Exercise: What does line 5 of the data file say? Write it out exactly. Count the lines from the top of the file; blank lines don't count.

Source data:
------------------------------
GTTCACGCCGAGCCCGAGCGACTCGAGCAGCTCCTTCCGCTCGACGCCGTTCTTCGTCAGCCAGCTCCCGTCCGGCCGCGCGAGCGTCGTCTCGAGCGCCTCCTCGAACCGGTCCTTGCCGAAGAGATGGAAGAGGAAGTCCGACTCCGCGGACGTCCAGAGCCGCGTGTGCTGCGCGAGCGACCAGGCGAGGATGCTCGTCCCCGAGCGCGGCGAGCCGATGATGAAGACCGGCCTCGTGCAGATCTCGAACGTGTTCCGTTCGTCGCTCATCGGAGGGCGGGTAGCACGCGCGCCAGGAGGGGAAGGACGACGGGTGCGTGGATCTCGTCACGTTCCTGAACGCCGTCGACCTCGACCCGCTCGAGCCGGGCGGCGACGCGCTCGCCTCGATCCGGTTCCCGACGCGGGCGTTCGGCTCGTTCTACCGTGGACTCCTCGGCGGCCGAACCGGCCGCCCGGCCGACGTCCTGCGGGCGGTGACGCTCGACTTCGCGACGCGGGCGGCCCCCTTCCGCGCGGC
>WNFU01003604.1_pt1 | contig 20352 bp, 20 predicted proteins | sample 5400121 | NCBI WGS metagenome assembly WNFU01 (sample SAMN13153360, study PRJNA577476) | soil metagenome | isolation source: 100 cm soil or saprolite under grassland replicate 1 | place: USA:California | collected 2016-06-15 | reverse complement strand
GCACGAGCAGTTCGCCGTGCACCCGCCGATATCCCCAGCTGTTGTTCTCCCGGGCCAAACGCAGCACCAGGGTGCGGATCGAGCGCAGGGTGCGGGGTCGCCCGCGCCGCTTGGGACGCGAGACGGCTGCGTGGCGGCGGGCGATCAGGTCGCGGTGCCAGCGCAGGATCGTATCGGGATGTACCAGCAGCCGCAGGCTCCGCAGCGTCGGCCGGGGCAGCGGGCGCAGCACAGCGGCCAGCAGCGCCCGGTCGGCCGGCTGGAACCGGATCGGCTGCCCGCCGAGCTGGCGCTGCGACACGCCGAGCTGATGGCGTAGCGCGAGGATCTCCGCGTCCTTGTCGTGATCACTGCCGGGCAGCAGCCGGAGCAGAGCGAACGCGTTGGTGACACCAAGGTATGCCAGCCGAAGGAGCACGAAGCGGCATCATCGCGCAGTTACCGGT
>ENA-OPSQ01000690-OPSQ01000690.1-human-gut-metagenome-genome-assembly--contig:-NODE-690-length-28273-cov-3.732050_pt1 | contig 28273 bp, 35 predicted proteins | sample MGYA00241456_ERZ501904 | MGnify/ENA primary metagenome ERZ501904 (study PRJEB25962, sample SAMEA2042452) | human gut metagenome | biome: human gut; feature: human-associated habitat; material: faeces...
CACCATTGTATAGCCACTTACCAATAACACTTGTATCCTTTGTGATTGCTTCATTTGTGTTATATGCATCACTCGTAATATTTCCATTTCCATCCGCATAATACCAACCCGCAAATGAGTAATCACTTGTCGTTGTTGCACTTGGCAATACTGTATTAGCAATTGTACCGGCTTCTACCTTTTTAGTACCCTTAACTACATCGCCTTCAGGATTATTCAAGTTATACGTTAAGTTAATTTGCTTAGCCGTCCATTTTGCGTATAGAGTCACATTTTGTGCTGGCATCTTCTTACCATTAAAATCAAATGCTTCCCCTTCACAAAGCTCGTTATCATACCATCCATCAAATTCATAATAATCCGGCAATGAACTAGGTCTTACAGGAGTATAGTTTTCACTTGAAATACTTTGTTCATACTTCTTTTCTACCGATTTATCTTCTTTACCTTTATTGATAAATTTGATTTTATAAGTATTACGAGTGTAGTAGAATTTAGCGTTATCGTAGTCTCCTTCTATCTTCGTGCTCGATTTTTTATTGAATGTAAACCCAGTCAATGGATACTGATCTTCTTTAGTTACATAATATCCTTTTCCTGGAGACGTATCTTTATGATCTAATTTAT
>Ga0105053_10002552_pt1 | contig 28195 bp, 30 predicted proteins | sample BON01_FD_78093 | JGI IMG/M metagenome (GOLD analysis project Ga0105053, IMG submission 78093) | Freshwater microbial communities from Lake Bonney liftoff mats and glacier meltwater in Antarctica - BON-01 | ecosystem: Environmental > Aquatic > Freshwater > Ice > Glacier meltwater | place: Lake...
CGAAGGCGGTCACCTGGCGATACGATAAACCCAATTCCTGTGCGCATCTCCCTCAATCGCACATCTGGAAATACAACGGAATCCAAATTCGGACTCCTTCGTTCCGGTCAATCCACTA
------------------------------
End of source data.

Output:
CACCATTGTATAGCCACTTACCAATAACACTTGTATCCTTTGTGATTGCTTCATTTGTGTTATATGCATCACTCGTAATATTTCCATTTCCATCCGCATAATACCAACCCGCAAATGAGTAATCACTTGTCGTTGTTGCACTTGGCAATACTGTATTAGCAATTGTACCGGCTTCTACCTTTTTAGTACCCTTAACTACATCGCCTTCAGGATTATTCAAGTTATACGTTAAGTTAATTTGCTTAGCCGTCCATTTTGCGTATAGAGTCACATTTTGTGCTGGCATCTTCTTACCATTAAAATCAAATGCTTCCCCTTCACAAAGCTCGTTATCATACCATCCATCAAATTCATAATAATCCGGCAATGAACTAGGTCTTACAGGAGTATAGTTTTCACTTGAAATACTTTGTTCATACTTCTTTTCTACCGATTTATCTTCTTTACCTTTATTGATAAATTTGATTTTATAAGTATTACGAGTGTAGTAGAATTTAGCGTTATCGTAGTCTCCTTCTATCTTCGTGCTCGATTTTTTATTGAATGTAAACCCAGTCAATGGATACTGATCTTCTTTAGTTACATAATATCCTTTTCCTGGAGACGTATCTTTATGATCTAATTTAT